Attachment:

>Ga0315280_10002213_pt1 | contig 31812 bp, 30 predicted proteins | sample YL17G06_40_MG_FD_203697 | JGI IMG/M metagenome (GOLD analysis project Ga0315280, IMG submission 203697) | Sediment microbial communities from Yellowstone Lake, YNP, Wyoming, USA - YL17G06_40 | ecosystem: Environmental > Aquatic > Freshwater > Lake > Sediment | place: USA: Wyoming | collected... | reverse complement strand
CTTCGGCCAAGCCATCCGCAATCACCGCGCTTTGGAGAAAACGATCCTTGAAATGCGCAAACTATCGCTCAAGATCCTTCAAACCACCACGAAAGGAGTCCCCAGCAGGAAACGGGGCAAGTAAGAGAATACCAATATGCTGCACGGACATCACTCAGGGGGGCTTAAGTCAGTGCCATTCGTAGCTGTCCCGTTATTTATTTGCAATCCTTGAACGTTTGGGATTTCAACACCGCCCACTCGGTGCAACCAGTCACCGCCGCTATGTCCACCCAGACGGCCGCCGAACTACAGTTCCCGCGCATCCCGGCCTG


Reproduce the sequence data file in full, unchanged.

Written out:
>Ga0315280_10002213_pt1 | contig 31812 bp, 30 predicted proteins | sample YL17G06_40_MG_FD_203697 | JGI IMG/M metagenome (GOLD analysis project Ga0315280, IMG submission 203697) | Sediment microbial communities from Yellowstone Lake, YNP, Wyoming, USA - YL17G06_40 | ecosystem: Environmental > Aquatic > Freshwater > Lake > Sediment | place: USA: Wyoming | collected... | reverse complement strand
CTTCGGCCAAGCCATCCGCAATCACCGCGCTTTGGAGAAAACGATCCTTGAAATGCGCAAACTATCGCTCAAGATCCTTCAAACCACCACGAAAGGAGTCCCCAGCAGGAAACGGGGCAAGTAAGAGAATACCAATATGCTGCACGGACATCACTCAGGGGGGCTTAAGTCAGTGCCATTCGTAGCTGTCCCGTTATTTATTTGCAATCCTTGAACGTTTGGGATTTCAACACCGCCCACTCGGTGCAACCAGTCACCGCCGCTATGTCCACCCAGACGGCCGCCGAACTACAGTTCCCGCGCATCCCGGCCTG